No one likes to be thought of as just a number. It reminds me of sci-fi novels and media about the future like 1984 and Brave New World (or the cult favorite TV series, The Prisoner, illustration at top). But we are all very much considered as data points by advertisers and in many modern technologies, social networks and institutions.

Open Everything 2017

OER knife
Open Source "Swiss Knife" - illustration by Open Source Business Foundation - licensed under the Creative Commons Attribution-Share Alike 3.0 Unported license

Back in 2008, I first posted here about what I was calling "Open Everything."  That was my umbrella term for the many things I was encountering in and out of the education world that seemed relevant to "Open" activities based on Open Source principles. The growth I saw nine years ago continues. I had made a list of "Open + ______" topics I was encountering then, and I have updated that list here:
access
business
configuration
hosts
cloud
content
courseware
data
design
education
educational resources (OER)
format
government
hardware
implementation
innovation
knowledge
learning
music
research
science
source as a service
source licenses
source religion
source software
space
standards
textbooks
thinking

All these areas overlap categories that I write about on Serendipity35.
David Wiley makes the point in talking about one of these uses -"open pedagogy" - that "because 'open is good' in the popular narrative, there’s apparently a temptation to characterize good educational practice as open educational practice. But that’s not what open means. As I’ve argued many times, the difference between free and open is that open is “free plus.” Free plus what? Free plus the 5R permissions."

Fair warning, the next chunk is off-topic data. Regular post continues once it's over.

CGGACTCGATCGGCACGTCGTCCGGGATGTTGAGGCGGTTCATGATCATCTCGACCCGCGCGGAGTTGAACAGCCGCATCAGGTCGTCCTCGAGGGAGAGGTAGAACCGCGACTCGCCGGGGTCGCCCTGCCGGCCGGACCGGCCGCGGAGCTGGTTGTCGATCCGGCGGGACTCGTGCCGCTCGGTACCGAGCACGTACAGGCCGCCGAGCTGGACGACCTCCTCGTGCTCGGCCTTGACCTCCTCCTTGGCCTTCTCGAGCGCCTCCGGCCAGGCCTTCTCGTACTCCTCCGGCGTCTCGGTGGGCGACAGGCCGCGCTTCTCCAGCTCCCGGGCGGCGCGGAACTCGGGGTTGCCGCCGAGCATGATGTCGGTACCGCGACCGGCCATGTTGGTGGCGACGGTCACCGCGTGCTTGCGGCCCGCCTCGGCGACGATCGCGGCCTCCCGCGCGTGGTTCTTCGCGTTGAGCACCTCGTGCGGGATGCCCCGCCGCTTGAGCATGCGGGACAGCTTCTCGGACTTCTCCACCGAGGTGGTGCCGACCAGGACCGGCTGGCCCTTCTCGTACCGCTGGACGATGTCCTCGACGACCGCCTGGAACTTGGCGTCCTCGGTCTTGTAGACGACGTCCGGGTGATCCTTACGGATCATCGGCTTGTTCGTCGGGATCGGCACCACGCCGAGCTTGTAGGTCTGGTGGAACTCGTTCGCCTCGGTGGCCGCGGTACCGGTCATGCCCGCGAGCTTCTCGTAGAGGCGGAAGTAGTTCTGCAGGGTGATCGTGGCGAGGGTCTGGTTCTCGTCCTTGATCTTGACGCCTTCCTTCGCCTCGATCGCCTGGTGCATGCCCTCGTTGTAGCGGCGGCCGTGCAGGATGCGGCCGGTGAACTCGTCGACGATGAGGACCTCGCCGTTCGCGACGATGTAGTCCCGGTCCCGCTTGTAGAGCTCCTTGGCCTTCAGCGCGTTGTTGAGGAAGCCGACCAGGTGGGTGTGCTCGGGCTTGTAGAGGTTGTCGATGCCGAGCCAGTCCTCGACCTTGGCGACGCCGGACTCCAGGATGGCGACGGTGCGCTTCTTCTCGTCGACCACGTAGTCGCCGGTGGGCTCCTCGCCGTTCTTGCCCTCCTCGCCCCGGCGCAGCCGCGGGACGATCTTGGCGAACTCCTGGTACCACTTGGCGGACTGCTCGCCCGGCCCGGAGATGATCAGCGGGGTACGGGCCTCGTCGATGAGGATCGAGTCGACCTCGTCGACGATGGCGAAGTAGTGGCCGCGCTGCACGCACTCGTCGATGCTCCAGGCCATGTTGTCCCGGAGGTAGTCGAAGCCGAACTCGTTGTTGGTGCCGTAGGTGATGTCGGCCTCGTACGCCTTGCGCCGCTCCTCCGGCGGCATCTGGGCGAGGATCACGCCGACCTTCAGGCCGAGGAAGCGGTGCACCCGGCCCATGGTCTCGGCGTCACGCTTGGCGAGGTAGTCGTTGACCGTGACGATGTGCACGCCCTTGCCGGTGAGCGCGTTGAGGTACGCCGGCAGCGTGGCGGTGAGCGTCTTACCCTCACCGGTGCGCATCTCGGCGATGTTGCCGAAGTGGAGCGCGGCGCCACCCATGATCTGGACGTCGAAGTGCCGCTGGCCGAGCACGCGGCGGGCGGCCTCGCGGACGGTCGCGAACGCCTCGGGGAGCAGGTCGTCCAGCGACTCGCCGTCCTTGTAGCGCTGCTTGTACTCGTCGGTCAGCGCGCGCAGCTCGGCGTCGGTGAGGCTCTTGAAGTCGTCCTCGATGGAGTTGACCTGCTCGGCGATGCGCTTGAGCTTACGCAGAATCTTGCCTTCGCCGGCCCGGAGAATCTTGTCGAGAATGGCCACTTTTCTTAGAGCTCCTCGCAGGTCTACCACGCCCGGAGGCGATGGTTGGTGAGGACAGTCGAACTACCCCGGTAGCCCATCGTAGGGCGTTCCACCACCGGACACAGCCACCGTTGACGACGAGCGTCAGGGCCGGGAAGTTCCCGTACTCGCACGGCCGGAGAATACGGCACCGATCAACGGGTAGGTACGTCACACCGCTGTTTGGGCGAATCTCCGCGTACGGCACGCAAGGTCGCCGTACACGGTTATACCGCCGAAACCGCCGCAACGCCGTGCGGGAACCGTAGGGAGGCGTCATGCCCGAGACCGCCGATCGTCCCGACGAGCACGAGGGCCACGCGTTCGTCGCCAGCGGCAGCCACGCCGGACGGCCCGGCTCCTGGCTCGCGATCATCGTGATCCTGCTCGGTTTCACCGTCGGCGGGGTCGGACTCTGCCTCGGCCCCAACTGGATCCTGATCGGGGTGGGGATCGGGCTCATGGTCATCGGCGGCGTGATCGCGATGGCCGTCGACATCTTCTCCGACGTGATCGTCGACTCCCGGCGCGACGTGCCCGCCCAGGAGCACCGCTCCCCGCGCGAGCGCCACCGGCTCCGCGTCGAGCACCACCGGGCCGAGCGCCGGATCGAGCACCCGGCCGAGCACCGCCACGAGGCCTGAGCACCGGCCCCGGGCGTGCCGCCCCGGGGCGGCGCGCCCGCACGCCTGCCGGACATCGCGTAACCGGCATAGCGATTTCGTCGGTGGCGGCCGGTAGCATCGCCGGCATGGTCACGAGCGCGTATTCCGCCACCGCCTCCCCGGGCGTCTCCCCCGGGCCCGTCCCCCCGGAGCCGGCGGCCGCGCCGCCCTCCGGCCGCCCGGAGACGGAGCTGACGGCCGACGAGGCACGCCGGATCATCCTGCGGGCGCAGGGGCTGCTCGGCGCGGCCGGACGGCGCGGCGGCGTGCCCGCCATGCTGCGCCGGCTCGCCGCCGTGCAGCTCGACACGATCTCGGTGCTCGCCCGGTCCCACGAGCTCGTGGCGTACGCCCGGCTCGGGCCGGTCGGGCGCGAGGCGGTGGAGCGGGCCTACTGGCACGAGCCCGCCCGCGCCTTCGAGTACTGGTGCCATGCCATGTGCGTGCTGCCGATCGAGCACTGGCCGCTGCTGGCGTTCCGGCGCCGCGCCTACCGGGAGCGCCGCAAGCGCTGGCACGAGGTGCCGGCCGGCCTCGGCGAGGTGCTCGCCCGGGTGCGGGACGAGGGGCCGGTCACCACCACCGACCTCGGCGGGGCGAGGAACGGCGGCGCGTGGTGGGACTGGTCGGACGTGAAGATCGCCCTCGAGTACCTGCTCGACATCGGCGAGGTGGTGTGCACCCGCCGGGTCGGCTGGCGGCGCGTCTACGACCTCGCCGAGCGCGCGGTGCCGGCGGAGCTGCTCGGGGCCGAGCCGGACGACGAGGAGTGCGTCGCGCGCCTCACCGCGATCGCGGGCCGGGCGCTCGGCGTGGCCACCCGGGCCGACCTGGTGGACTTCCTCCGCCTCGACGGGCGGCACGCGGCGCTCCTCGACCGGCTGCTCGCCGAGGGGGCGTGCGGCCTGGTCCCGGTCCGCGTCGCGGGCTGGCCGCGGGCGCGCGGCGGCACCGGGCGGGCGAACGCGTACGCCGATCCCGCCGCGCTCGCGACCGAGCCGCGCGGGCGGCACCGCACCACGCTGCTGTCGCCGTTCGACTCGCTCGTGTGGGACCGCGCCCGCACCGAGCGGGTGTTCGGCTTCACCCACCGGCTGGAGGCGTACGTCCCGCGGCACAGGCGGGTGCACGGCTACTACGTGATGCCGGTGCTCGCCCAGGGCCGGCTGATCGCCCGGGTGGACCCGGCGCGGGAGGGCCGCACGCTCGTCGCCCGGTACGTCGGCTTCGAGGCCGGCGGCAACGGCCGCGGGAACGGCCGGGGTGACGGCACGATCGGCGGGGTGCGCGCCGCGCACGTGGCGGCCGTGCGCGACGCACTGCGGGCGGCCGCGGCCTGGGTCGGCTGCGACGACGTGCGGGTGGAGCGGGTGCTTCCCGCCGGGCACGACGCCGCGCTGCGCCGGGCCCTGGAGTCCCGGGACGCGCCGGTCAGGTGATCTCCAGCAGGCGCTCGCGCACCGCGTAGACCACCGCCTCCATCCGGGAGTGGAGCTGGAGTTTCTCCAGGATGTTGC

Those five permissions are Retain, Reuse, Revise, Remix and Redistribute. Many free online resources do not embrace those five permissions. 
A colleague sent me a link to a new book, Open: The Philosophy and Practices that are Revolutionizing Education and Science . The book also crosses many topics related to "open": affordable education, transparent science, accessible scholarship, open science, and courses that share this philosophy.
That last area interests me again of late as I am taking on some work on developing courses using OER materials for this fall at a community college. These courses are not what could be labeled as "open courses." They are using using Open Educational Resources. They are regular Gen-Ed courses with the traditional tuition and registration structure.
So, why remake a course using OER? 
Always on the list of reasons to to lower the cost for students by eliminating (or greatly lowering the price of) a textbook and using open textbooks and resources. But there are more benefits to OER than "free stuff." This course redesign is also an opportunity to free faculty from the constraints of a textbook-driven curriculum. (Though, admittedly many faculty cling to that kind of curriculum design.)
David Wiley's warning is one to consider when selecting OER. Is a text "open" if it does not allow the 5R permissions? Wiley would say No, but many educators have relaxed their own definition of open to the point that anything freely available online is "open." It is not.
For example, many educators use videos online in YouTube, Vimeo or other repositories. They are free. You can reuse them. You can usually redistribute (share) them via links or embed code into your own course, blog or website. But can you revise or remix them? That is unlikely. I fact, they may very well be copyrighted and attempting to remix or revise them is breaking the law.
You might enroll in a MOOC in order to see how others teach a course that you also teach. It is a useful professional development activity for teachers. But it is likely not the case that you have the right to copy those mate rails and use them in your own courses. And a course on edX, Coursera or another MOOC provider is certainly not open to you retain, reusing, revising, remixing or redistributing the course itself.